Willow Review – You ARE Great

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Back in 1988, Ron Howard directed a fantasy movie written by George Lucas and Bob Dolman that followed a character named Willow Ufgood (Warwick Davis), who becomes the caretaker of a child he finds. That child happens to be a chosen one foretold to take down evil Queen Bavmorda. Ultimately, Bavmorda was banished, and while the movie didn’t make box office records when it was released, it’s still a beloved movie by many people. And now, a sequel series has arrived on Disney+. However, 1988 and 2022 are two entirely different eras of filmmaking, can Willow live up to those who view ’80s through rose-colored glasses? Surprisingly, yes.

The new Disney+ series once again follows Willow as he’s recruited by a group to go on a rescue mission, and very quickly, we find that there’s a connection to the first film driving a lot of this story, and of course, the forces of evil that are standing in these heroes’ way. It’s an adventure that really kicks things off from the first couple of episodes, so the details of this group traveling, and who they are, all become a little bit of a spoiler for the season as a whole.

In an era of bundles and bundles of high-quality content being released weekly through various streaming platforms, cable TV, and VOD, it can be hard to grab the attention of a view. If it isn’t engaging by the end of Episode 1, why should we bother? Luckily, Willow kicks things off with a quick recap of the original film.” It’s all the necessary information you need in order to dive right in because Willow doesn’t have time to spare, and the things that aren’t over-explained are part of the fun and mystery. We’re not in the worlds of Lord of the Rings, Wheel of Time, or Game of Thrones. Things aren’t overly-complicated here. It’s pretty straight-forward fantasy that’s a lot more grounded in reality than other shows in its genre. The first episode feels like you’re coming home. Willow feels like Willow, even though technology behind the production has changed quite a bit.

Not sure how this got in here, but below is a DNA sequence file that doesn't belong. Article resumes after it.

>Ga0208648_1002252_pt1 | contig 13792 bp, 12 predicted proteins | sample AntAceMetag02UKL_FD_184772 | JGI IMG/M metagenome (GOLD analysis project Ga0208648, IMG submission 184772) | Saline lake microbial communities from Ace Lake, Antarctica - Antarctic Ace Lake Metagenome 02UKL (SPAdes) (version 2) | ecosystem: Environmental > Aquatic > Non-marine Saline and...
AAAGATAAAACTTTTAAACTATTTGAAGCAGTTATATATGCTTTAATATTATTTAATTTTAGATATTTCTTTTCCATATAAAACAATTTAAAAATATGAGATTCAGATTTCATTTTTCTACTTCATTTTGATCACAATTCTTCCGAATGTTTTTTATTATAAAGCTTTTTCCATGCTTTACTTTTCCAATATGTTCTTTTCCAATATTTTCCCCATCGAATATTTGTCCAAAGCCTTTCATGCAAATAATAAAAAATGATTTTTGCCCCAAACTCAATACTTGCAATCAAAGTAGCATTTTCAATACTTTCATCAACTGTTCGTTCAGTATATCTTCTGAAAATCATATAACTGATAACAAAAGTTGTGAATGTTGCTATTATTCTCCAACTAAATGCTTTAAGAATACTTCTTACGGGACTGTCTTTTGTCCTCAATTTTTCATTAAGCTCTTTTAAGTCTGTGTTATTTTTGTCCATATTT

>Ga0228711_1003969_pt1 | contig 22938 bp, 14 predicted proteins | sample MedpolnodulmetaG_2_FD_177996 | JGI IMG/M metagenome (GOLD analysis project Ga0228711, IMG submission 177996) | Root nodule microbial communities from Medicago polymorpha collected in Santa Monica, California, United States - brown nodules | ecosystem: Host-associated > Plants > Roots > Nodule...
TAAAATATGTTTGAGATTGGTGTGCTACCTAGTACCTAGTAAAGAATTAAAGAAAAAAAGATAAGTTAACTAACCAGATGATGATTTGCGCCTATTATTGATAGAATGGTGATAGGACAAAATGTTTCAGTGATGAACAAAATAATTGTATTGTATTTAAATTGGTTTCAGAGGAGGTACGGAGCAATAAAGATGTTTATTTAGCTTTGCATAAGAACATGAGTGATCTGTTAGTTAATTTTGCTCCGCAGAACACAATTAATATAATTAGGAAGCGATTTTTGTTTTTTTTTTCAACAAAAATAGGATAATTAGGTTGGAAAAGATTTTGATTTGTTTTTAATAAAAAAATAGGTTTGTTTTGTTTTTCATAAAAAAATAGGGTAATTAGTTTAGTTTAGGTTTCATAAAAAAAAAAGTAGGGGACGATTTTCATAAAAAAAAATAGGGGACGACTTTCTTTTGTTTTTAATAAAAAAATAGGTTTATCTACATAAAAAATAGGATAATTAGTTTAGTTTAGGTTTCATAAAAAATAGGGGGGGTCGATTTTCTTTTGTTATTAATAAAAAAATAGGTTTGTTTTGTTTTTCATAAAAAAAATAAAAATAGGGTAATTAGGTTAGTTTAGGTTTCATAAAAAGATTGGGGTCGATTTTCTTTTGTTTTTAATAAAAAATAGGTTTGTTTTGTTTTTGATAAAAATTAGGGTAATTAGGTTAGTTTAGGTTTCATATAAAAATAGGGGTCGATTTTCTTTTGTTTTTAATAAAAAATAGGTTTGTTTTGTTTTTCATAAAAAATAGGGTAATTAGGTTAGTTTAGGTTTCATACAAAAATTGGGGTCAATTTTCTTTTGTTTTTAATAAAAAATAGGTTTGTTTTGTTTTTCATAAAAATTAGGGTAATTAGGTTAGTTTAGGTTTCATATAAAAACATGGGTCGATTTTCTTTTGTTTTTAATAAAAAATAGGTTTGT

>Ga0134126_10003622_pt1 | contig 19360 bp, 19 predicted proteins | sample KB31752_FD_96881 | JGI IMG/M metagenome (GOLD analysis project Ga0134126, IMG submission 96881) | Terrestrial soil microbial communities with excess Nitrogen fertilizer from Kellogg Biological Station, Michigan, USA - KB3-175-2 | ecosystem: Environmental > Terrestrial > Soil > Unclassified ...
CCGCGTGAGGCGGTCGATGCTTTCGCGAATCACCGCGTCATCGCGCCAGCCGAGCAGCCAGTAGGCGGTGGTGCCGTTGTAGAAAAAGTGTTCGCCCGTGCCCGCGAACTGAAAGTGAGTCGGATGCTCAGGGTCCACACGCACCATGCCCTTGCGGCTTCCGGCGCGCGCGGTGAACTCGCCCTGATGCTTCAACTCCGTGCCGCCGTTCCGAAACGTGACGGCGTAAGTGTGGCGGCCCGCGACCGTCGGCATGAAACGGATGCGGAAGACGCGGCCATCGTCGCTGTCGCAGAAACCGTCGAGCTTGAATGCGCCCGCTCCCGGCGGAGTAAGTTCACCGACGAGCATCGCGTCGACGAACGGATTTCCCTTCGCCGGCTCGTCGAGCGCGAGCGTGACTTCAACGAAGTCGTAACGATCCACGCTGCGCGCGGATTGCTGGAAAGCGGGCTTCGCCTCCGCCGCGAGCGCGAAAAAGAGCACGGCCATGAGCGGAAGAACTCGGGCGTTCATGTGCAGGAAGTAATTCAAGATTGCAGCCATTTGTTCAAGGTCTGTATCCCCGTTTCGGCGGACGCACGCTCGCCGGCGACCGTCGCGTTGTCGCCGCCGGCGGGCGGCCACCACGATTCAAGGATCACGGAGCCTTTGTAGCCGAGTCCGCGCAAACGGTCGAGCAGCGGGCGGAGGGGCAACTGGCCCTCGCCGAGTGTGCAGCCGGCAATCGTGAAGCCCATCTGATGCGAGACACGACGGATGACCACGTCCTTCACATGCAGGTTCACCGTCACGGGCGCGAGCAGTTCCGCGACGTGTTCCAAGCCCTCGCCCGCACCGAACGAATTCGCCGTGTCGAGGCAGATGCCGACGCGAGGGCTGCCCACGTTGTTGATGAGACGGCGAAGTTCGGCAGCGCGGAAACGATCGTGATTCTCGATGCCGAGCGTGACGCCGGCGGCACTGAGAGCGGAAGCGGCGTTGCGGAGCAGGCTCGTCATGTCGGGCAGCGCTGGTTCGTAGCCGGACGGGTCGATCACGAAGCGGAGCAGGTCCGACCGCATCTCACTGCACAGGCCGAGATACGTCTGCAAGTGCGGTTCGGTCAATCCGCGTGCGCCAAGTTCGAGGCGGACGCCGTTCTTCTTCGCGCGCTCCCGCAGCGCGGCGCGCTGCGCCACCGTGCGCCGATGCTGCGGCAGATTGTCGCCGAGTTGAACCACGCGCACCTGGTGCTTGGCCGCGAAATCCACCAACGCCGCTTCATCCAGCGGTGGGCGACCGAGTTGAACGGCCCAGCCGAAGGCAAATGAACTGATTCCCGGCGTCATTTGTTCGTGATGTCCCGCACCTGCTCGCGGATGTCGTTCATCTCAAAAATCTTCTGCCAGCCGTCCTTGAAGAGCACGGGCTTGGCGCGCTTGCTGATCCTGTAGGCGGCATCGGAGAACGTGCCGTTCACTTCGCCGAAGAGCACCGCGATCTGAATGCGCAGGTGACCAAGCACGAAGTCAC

But even then so, this still looks like Willow. The series relies much more on practical effects rather than CG. Yes, computer generated effects exist, but so much of this show invokes filmmaking from the ’80s and prior. The series seems to lean more on set pieces being just as important to telling this story. There are grand, sweeping shots showing us a vast land these characters are traveling across. There’s moments of this group walking through dense forests or hanging out in camps.

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Warwick Davis steps back into the role of the titular character who wants to be a great sorcerer, and this time around, the elder of the group of adventurers comes off a bit cocky and a know-it-all–as he’s been on adventures before. It’s delightful to see a little more of an evolution of the character, one who is still waiting around for his next adventure. Ellie Bamber plays Dove on the series, and in many ways, she steals the show as a character trying to find her own path and identity, without being lost in the shuffle of the group. The cast, as a whole, is exceptionally strong, and there’s not a weak link in the train.

While Willow is a surprisingly fun series, there is one aspect of the series that may take viewers out of the moment, and that’s some of the music chosen for the show. Willow does have a great score, which perfectly fits the series. However, there are moments that are punctuated with modern pop music that feel out of place. It’s jarring to hear this type of music for this series, but that may be because this show is also trying to capture the attention of a younger audience–but the end result is awkward and immersion-breaking..

We didn’t get to see the final episode of the show–as it was not provided for review–the journey to that episode was a blast. While remakes/revamps/continuations of older content may not be very inclusive to newer viewers, Willow is a straight-to-the-point show that is exceptionally welcoming to those well familiar with Willow Ufgood and those who have never heard of him.

 

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